In many places around the United States, localities and organizations have been printing money as a means to drive business toward local establishments and raise money for the community in times of economic hardship. Perhaps the most well established example of this are Berkshares in the Berkshires region of Massachusetts. Berkshares are slightly less valuable than U.S. dollars (you get 100 for $95) and can be obtained at a number of local banks and used in local stores. The IRS even gets in on the act and taxes Berkshares purchases, at their established "exchange rate".
However, Article I, section 10, clause 1 (The Contract Clause) of the United States Constitution says explicitly:
No State shall enter into any Treaty, Alliance, or Confederation; grant Letters of Marque and Reprisal; coin Money; emit Bills of Credit; make any Thing but gold and silver Coin a Tender in Payment of Debts; pass any Bill of Attainder, ex post facto Law, or Law impairing the Obligation of Contracts, or grant any Title of Nobility.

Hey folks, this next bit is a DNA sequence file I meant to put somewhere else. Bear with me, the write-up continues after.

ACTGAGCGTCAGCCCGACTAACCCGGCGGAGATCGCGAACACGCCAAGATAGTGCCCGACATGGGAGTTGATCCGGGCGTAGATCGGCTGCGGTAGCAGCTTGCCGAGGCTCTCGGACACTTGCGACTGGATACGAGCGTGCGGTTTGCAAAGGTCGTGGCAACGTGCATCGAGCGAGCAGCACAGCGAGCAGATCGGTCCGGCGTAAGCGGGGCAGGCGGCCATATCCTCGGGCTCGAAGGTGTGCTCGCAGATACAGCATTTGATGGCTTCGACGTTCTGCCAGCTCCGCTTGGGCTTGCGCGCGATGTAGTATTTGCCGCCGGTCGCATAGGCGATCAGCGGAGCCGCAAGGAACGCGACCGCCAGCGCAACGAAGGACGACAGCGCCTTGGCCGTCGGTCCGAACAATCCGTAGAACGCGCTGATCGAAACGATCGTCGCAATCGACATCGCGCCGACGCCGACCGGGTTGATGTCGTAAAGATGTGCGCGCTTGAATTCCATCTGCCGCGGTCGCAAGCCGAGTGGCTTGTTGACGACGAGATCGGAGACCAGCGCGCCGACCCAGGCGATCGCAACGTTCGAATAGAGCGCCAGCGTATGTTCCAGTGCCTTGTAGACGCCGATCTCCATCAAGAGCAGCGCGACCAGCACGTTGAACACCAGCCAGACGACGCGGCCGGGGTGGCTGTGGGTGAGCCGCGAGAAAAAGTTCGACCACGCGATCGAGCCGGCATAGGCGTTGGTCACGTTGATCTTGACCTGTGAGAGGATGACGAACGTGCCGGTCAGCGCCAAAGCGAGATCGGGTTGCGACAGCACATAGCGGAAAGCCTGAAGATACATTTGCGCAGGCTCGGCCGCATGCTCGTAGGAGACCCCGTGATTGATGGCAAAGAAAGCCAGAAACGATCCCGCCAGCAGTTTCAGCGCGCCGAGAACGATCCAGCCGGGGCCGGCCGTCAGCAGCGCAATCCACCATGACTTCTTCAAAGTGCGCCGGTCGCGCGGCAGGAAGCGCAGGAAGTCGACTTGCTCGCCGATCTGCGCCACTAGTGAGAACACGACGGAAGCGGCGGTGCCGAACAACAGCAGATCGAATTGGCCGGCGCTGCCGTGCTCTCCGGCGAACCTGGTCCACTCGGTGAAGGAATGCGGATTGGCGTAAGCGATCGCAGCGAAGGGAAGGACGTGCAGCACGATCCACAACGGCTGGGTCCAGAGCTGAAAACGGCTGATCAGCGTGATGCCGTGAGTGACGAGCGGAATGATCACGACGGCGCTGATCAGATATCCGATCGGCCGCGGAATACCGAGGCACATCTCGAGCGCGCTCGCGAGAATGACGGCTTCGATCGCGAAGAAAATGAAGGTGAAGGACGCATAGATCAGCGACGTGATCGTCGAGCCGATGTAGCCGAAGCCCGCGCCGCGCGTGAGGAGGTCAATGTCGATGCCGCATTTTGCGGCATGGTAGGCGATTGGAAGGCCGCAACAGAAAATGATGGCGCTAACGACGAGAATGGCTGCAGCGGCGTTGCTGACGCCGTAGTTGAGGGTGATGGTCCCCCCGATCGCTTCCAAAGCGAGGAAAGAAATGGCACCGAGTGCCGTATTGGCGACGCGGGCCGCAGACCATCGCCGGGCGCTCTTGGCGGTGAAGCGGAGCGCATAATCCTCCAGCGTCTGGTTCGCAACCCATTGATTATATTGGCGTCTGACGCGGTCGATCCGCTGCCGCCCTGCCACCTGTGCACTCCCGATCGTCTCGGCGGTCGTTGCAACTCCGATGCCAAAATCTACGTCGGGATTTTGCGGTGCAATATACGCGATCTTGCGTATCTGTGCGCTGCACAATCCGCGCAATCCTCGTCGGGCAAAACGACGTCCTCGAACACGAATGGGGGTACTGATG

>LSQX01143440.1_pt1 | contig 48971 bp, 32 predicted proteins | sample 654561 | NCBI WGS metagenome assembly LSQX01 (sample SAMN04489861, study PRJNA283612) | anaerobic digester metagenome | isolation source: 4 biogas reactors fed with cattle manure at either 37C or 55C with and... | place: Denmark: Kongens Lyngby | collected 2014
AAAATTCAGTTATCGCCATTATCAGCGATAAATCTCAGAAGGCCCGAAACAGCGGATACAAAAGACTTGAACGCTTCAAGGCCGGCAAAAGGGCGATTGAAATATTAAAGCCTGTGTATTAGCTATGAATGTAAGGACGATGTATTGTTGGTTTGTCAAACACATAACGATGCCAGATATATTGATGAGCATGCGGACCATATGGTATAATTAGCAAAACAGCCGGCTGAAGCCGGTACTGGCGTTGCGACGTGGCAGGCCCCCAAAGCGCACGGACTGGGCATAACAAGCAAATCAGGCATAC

Clearly the Berkshire region is not a state, but the rather explicit endorsement of the currency by the local government, and the local government's recognition by the state of Massachusetts seems to give the currency the tacit approval of the state. As such, how can the alternative local currency, working to devalue the U.S. dollar in the region, be constitutional?